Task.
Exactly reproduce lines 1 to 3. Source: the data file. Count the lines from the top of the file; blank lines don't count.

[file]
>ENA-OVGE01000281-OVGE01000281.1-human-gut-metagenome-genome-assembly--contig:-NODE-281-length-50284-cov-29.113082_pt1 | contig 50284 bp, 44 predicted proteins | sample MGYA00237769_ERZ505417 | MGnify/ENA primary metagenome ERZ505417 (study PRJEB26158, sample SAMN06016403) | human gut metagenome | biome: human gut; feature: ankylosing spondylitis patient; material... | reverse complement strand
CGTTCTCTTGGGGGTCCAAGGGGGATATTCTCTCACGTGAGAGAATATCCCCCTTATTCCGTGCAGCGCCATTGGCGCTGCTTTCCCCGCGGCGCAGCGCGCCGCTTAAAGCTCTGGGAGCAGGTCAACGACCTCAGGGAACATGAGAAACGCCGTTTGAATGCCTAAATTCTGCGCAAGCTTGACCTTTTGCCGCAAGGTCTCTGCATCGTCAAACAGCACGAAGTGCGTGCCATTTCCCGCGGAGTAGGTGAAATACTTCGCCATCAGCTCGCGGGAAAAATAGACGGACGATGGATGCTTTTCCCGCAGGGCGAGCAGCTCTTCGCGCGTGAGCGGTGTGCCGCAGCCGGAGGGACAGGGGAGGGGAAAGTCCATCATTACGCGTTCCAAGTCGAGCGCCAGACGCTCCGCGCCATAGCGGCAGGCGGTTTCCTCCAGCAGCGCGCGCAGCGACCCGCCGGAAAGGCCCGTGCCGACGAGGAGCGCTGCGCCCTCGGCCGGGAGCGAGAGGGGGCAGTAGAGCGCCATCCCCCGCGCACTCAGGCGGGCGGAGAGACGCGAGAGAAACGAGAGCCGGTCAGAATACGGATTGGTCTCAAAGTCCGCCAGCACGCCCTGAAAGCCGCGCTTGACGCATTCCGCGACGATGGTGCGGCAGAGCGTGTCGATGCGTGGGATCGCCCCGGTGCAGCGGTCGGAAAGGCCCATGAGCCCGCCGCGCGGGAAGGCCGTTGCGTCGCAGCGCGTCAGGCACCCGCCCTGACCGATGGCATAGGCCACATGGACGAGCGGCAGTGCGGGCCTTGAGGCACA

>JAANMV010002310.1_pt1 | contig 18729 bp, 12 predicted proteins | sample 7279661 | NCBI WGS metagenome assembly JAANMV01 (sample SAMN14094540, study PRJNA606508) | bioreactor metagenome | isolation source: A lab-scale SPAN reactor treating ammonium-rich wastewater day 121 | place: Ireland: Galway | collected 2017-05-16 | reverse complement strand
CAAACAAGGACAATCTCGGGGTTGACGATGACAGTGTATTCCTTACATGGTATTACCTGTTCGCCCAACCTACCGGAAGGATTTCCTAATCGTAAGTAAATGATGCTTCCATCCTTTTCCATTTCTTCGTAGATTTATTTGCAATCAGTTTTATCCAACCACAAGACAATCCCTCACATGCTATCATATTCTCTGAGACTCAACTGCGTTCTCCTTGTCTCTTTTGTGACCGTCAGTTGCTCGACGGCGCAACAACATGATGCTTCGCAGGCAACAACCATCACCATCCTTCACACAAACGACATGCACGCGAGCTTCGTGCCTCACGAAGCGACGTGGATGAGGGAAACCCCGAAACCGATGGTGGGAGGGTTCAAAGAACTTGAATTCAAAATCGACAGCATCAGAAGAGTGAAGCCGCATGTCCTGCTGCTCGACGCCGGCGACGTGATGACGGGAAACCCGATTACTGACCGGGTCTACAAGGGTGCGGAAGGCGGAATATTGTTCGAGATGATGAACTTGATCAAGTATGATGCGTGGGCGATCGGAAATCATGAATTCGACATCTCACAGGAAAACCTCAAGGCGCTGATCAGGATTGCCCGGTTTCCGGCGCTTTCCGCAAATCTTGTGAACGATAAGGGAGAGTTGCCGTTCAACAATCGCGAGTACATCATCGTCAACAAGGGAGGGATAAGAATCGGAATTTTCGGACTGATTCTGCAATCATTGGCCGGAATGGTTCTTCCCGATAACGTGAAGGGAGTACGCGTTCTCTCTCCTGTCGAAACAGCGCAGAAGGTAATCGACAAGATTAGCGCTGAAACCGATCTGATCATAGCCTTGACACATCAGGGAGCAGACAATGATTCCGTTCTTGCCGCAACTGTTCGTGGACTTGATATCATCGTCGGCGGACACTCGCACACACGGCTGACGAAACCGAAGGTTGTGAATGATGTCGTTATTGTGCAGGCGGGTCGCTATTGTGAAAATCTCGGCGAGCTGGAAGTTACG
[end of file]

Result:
>ENA-OVGE01000281-OVGE01000281.1-human-gut-metagenome-genome-assembly--contig:-NODE-281-length-50284-cov-29.113082_pt1 | contig 50284 bp, 44 predicted proteins | sample MGYA00237769_ERZ505417 | MGnify/ENA primary metagenome ERZ505417 (study PRJEB26158, sample SAMN06016403) | human gut metagenome | biome: human gut; feature: ankylosing spondylitis patient; material... | reverse complement strand
CGTTCTCTTGGGGGTCCAAGGGGGATATTCTCTCACGTGAGAGAATATCCCCCTTATTCCGTGCAGCGCCATTGGCGCTGCTTTCCCCGCGGCGCAGCGCGCCGCTTAAAGCTCTGGGAGCAGGTCAACGACCTCAGGGAACATGAGAAACGCCGTTTGAATGCCTAAATTCTGCGCAAGCTTGACCTTTTGCCGCAAGGTCTCTGCATCGTCAAACAGCACGAAGTGCGTGCCATTTCCCGCGGAGTAGGTGAAATACTTCGCCATCAGCTCGCGGGAAAAATAGACGGACGATGGATGCTTTTCCCGCAGGGCGAGCAGCTCTTCGCGCGTGAGCGGTGTGCCGCAGCCGGAGGGACAGGGGAGGGGAAAGTCCATCATTACGCGTTCCAAGTCGAGCGCCAGACGCTCCGCGCCATAGCGGCAGGCGGTTTCCTCCAGCAGCGCGCGCAGCGACCCGCCGGAAAGGCCCGTGCCGACGAGGAGCGCTGCGCCCTCGGCCGGGAGCGAGAGGGGGCAGTAGAGCGCCATCCCCCGCGCACTCAGGCGGGCGGAGAGACGCGAGAGAAACGAGAGCCGGTCAGAATACGGATTGGTCTCAAAGTCCGCCAGCACGCCCTGAAAGCCGCGCTTGACGCATTCCGCGACGATGGTGCGGCAGAGCGTGTCGATGCGTGGGATCGCCCCGGTGCAGCGGTCGGAAAGGCCCATGAGCCCGCCGCGCGGGAAGGCCGTTGCGTCGCAGCGCGTCAGGCACCCGCCCTGACCGATGGCATAGGCCACATGGACGAGCGGCAGTGCGGGCCTTGAGGCACA

>JAANMV010002310.1_pt1 | contig 18729 bp, 12 predicted proteins | sample 7279661 | NCBI WGS metagenome assembly JAANMV01 (sample SAMN14094540, study PRJNA606508) | bioreactor metagenome | isolation source: A lab-scale SPAN reactor treating ammonium-rich wastewater day 121 | place: Ireland: Galway | collected 2017-05-16 | reverse complement strand